Posttraumatic lymphocyte response: A comparison between peripheral blood T cells and tissue T cells

Michael M. Aguilar, Felix D. Battistella, John T Owings, Steve A. Olson, Kathleen MacColl

Research output: Contribution to journalArticle

15 Scopus citations

Abstract

Background: T-cell response to trauma has been assessed primarily by sampling peripheral blood lymphocytes. We hypothesized that lymphocytes residing in tissue and traveling through lymph vessels are more likely to be activated by tissue injury and hemorrhage-induced hypoperfusion. We compared peripheral blood T-cell response with tissue or lymph T-cell response in an ovine model of multiple injury. Methods: Anesthetized adult sheep instrumented with a chronic prefemoral lymph fistula were subjected to lower- extremity fractures, fixed-volume hemorrhage, resuscitation, and fracture stabilization. Peripheral blood and tissue T-cell receptor expression was determined at baseline and after injury. Results: At baseline, we found significant differences in the expression of CD4, CD8, and L selectin between peripheral blood T cells and tissue T cells. After trauma, the percentage of tissue T cells expressing CD8 decreased from 19 ± 9 to 14 ± 5 (p < 0.05) and the percentage expressing γδ-TcR receptors decreased from 12 ± 4 to 7 ± 2 (p < 0.05). T-cell phenotype composition in peripheral blood was not affected by trauma. Conclusion: Peripheral blood T-cell composition differs from tissue T-cell composition before and after trauma. Trauma produced changes in tissue T-cell phenotypes but not in peripheral blood T-cell phenotypes.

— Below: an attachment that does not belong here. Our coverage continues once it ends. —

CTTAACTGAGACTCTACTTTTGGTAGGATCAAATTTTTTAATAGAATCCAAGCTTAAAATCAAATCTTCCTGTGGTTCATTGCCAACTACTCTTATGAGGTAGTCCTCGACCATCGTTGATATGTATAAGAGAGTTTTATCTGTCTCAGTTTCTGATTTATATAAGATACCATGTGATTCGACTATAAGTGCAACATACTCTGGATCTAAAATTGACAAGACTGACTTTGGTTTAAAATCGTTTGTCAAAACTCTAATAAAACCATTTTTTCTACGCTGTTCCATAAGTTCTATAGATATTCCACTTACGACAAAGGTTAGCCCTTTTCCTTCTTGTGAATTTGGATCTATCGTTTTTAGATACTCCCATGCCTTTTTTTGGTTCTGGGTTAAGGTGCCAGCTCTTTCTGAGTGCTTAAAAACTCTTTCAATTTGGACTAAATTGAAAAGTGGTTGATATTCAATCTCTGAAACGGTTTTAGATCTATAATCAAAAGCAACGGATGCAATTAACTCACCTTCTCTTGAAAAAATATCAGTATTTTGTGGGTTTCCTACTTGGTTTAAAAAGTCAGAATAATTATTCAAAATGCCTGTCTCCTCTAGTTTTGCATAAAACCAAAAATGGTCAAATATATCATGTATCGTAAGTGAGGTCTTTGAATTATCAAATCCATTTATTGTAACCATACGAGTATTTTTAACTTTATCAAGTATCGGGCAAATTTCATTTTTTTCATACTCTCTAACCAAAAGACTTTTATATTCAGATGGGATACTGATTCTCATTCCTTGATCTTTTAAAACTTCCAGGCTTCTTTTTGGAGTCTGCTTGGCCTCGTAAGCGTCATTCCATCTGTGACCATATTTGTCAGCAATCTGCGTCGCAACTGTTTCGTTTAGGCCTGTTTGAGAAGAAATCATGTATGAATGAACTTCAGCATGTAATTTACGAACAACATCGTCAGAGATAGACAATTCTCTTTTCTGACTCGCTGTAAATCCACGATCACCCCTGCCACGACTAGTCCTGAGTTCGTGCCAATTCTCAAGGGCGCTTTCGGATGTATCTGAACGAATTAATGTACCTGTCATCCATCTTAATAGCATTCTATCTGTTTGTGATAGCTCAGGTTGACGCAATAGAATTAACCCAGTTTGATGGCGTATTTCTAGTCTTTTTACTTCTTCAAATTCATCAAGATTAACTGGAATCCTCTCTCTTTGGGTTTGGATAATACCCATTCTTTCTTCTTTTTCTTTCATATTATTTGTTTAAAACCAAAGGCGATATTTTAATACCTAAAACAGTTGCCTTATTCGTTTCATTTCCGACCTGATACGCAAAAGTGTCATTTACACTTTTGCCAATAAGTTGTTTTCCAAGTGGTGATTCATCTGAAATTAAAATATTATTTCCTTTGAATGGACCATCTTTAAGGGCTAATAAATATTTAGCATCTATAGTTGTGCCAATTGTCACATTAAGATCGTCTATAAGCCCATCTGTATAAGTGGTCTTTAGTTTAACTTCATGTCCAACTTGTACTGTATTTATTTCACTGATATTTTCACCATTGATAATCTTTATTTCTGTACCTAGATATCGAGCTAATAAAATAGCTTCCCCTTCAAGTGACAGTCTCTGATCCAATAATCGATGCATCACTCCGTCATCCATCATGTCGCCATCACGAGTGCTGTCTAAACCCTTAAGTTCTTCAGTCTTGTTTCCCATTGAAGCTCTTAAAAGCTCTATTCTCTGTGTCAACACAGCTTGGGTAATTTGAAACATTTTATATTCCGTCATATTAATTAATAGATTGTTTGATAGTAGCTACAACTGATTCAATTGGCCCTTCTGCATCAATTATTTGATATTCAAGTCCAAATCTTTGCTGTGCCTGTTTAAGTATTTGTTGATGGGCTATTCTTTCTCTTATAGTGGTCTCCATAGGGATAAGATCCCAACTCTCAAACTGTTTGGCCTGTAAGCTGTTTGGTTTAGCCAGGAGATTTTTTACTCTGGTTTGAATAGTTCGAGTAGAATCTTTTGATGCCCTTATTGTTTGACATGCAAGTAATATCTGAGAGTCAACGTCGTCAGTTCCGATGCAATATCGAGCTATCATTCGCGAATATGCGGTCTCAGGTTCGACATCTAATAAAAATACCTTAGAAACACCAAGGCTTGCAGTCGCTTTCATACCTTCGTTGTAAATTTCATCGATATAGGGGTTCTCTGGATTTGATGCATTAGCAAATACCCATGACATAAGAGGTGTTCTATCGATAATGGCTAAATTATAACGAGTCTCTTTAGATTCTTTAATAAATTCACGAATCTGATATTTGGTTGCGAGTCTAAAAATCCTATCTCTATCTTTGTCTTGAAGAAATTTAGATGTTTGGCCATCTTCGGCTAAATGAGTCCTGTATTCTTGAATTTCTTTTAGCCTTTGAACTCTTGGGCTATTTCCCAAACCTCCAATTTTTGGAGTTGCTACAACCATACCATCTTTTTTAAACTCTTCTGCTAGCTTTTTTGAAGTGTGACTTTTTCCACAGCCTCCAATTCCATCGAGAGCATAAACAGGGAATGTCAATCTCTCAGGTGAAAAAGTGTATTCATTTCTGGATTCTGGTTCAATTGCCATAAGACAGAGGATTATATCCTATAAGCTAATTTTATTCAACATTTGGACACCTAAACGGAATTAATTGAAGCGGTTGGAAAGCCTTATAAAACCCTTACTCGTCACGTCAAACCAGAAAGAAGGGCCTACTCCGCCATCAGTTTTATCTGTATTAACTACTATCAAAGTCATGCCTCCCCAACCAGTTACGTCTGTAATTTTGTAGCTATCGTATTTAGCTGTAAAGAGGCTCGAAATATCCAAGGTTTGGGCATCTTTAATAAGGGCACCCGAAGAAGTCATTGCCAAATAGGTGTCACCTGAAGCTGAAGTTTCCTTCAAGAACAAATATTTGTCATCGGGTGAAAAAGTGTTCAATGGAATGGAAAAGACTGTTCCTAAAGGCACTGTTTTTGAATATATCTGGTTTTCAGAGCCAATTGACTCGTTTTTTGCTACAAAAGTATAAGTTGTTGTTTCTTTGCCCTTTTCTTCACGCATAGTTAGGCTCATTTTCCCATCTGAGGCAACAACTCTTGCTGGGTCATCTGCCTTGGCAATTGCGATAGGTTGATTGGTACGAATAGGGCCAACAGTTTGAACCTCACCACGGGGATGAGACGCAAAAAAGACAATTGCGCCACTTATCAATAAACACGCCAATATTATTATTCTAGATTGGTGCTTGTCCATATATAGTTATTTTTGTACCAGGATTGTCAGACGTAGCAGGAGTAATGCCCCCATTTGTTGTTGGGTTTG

Original languageEnglish (US)
Pages (from-to)14-18
Number of pages5
JournalJournal of Trauma - Injury, Infection and Critical Care
Volume45
Issue number1
DOIs
StatePublished - 1998

Keywords

  • CD4
  • CD8
  • Flow cytometry
  • L selectin
  • Lymphatic lymphocyte
  • Major histocompatibility complex II
  • Peripheral blood lymphocyte
  • Prefemoral lymph fistula
  • T cell
  • Tissue lymphocyte
  • Trauma
  • γδ-TcR

ASJC Scopus subject areas

  • Surgery

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